STEM curriculum, which integrates Science, Technology, Engineering and Mathematics, has steadily been climbing the ladder of importance in curriculum design — especially in the middle and high school curriculum — because it has one overwhelming objective. STEM is indispensable to solving most of the world’s current problems. With a view to creating a future-ready workforce, schools have begun equipping themselves with STEM capabilities. The rise of “makerspaces” that encourage learning and discovery through science and tech is a testimony to the phenomenon.
In recent times, we have seen a push towards including the “A” in the STEM, bringing the Arts and Sciences together, both long deemed polar opposites of each other. STEAM is aimed at rendering our students capable of delivering solutions that are geared toward the 4Cs required for the 21st-century — creativity, collaboration, critical thinking, and communication.
Art is Gaining STEAM
Driven by a holistic vision, STEAM is garnering support from a wide range of organizations including the National Science Foundation, the National Endowment for the Arts, and the U.S. Department of Education.
The Sciences and Arts were never considered separate until about even 500 years ago. Famous artists (the most famous among them being Leonardo Da Vinci) have been critical thinkers across several disciplines, finding their expression through art. More recently, we had Steve Jobs who put in his artistic streak into every piece of technology he produced, helping iPhones sell as much for their aesthetic appeal as for their tech capabilities.
“I am not the creative type, I am good with science” is an oft-heard reprieve that can feel disarming when coming from a 12-year-old. After all, research in neuroscience has established that pursuing the arts helps improved brain function while growing up. Learning to play a musical instrument does a tremendous lot to improve cognitive function (in fact, here are 16 benefits!). More recently, “The Sanskrit effect” — brought about by the verbal repetition of poetry and prose texts in ancient Hindu Vedic scriptures, has shown to enlarge the hippocampus for improved memory.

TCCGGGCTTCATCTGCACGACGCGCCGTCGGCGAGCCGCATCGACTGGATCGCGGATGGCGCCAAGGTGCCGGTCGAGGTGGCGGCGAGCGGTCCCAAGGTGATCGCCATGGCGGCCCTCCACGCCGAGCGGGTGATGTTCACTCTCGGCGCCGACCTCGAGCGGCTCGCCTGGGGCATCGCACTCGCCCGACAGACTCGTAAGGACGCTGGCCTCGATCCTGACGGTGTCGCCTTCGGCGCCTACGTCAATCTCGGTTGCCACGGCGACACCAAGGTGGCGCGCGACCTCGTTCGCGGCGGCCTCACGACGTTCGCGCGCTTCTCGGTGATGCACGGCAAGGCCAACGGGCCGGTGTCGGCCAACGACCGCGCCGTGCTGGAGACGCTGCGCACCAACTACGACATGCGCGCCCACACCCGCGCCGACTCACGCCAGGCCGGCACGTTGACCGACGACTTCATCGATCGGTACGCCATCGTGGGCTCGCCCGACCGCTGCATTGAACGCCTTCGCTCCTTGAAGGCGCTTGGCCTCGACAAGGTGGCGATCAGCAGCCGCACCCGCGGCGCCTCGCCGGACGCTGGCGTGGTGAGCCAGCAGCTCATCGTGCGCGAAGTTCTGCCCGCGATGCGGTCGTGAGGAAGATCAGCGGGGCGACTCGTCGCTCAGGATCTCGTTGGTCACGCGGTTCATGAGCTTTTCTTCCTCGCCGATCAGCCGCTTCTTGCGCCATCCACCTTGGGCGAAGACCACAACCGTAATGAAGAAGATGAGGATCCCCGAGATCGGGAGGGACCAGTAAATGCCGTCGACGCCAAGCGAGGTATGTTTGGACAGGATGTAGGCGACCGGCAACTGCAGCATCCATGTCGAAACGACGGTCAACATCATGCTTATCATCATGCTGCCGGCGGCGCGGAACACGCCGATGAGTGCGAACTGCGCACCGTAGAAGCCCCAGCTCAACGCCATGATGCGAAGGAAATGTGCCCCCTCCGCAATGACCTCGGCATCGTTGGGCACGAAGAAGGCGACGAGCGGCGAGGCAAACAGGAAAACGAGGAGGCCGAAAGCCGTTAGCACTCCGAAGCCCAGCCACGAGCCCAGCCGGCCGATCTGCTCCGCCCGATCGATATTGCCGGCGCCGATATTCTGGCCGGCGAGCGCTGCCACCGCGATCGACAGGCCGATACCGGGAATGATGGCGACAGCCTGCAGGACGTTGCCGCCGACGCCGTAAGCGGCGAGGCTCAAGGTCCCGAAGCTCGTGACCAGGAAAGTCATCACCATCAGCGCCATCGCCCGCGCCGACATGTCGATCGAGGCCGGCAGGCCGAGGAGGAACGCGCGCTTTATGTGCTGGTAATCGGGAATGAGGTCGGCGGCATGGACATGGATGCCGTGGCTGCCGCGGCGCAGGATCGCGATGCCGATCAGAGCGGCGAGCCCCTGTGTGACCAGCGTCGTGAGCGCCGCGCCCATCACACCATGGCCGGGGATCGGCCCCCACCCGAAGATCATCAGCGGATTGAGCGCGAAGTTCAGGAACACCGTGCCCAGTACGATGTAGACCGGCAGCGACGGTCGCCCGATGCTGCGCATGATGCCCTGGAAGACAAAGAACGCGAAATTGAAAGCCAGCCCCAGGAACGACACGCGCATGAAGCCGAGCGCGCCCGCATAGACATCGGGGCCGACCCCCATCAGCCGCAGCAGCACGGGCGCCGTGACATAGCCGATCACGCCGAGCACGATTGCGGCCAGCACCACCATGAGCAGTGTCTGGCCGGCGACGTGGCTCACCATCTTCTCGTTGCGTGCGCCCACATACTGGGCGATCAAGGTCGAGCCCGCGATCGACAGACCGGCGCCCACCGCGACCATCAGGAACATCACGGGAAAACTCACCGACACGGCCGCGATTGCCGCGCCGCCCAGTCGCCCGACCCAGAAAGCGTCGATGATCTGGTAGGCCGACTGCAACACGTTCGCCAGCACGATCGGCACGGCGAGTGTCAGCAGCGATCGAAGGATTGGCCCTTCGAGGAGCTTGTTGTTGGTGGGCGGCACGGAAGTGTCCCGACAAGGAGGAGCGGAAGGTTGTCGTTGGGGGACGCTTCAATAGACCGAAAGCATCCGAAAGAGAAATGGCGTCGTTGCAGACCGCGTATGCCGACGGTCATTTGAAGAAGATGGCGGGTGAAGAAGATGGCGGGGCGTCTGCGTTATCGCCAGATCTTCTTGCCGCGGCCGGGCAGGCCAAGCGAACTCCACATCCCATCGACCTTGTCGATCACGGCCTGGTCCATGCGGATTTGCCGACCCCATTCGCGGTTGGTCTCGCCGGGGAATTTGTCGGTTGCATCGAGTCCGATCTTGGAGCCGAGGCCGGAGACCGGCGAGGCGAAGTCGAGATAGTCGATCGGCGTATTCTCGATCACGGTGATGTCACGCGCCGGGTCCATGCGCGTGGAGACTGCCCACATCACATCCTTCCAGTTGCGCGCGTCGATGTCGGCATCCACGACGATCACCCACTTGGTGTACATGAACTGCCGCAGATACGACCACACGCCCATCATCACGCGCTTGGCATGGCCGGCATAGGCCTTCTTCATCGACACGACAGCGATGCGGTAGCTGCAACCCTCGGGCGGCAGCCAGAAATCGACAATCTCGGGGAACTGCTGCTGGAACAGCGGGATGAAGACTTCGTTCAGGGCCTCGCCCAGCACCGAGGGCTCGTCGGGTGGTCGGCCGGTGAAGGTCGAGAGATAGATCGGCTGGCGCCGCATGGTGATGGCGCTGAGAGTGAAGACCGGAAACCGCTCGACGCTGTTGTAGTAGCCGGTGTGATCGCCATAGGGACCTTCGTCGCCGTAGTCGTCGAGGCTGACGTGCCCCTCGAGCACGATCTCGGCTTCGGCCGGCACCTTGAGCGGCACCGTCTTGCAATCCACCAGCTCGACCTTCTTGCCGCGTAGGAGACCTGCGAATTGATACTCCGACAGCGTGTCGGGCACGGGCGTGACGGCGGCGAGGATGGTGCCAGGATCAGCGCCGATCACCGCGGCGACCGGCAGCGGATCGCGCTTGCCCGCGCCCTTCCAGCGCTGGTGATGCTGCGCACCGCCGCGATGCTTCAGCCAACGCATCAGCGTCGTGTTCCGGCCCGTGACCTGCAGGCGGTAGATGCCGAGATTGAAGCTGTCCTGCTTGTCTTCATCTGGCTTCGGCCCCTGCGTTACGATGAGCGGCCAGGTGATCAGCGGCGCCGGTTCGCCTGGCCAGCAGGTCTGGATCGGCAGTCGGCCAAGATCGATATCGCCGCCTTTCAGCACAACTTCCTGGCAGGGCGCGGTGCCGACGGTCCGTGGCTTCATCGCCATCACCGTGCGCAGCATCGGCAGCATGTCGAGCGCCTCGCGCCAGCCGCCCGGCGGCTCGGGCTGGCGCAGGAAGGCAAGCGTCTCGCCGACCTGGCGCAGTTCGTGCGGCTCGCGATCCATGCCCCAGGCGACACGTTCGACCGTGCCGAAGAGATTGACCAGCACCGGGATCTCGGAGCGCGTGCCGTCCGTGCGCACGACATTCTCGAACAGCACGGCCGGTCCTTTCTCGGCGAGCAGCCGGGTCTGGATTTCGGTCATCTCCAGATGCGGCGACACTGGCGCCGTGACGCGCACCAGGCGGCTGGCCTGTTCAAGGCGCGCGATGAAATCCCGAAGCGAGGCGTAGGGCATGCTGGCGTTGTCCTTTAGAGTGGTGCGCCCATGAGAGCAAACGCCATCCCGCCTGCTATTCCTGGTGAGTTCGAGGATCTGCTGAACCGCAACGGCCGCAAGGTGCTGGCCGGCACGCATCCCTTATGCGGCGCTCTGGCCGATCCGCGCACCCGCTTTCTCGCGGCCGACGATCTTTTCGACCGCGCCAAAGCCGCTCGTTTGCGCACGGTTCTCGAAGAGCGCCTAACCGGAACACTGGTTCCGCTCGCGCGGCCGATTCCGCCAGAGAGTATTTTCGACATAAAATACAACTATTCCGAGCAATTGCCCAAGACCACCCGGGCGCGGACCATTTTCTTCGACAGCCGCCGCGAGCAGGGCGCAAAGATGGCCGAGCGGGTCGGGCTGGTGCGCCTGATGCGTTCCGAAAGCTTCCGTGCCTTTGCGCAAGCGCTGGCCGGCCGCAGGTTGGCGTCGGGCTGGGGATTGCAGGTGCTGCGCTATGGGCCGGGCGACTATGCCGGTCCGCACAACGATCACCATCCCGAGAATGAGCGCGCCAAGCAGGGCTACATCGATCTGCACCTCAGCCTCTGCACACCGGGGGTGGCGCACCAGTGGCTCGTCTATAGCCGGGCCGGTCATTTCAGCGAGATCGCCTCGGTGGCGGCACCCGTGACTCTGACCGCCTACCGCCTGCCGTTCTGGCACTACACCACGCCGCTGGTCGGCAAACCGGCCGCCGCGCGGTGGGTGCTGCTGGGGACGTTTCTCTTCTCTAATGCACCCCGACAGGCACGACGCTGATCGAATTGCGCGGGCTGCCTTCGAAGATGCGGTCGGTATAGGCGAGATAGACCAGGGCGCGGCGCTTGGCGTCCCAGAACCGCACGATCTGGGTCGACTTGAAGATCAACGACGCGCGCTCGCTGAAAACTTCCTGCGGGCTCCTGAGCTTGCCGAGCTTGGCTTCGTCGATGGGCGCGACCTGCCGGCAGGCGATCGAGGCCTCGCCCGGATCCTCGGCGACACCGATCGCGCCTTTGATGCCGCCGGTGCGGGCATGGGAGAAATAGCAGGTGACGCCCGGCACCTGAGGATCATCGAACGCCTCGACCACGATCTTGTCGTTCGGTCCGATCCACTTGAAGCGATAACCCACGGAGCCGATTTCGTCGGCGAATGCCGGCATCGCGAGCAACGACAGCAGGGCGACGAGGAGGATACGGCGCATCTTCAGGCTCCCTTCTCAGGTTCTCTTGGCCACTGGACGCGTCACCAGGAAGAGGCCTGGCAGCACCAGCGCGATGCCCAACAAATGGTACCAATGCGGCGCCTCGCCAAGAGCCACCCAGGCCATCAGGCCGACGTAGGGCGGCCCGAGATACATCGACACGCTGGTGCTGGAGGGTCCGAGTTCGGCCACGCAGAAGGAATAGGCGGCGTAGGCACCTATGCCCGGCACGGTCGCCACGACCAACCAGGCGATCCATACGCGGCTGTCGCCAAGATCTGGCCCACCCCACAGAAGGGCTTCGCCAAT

How to Incorporate Art into STEM Curriculum
A good way to integrate arts with sciences in middle grades is to identify the aspects of the art that best align with the STEM concepts about to be taught. Arts often help simplify the concept to be taught. Music involves understanding fractions and cyclical patterns. Dance and theatre require an understanding of geometry, mensuration and spatial cognition. For example, check out this musician that NPR recently featured: he used the Fibonacci series in music set to rapid-fire rhythmic Indian percussion music.
With the world turning more dynamic and interactive with shrinking borders, it’s hard to imagine scaling in any field without the help of technology; this holds good for the arts as well. Integrating STEAM into the learning curriculum helps us develop students into self-learners and dynamic thinkers — which can turn out to be the most valuable skill for the current generation because experts predicting that about 65 percent of future jobs haven’t even been created yet. To be true changemakers and innovators, students need to pick up the ability to make connections between many diverse concepts to solve problems.
Kickstarting STEAM Programs in Your Classroom
The littleBits Education Solutions is an initiative by littleBits kicked off nationwide to help school districts start and scale their STEAM programs. Through free consultation to schools, littleBits will help the school fire up their STEAM program by focusing on their unique needs and implementation stage. Each Solution Kit comes with a Code Kit and STEAM Student Set, evergreen lesson plans, professional development, assessment tools, student resources, and physical storage, focused on making use of available resources, helping beginner schools start small.
Since learning is best done through exploration, our STEAM kits are designed to keep instruction by teachers at a minimum to drive self-discovery and direction. STEAM encourages new methods to focus on real-world problems and drives collaboration by connecting concepts across various disciplines.
Of course, the results deviate from the expected outcome of classroom learning. The journey is so much messier, but students love taking charge of their own learning. STEAM packs so much fun back into learning that we always have them coming back for more!
The post What is STEAM? A Closer Look into How “Art” Fits Into STEM appeared first on littlebits.com.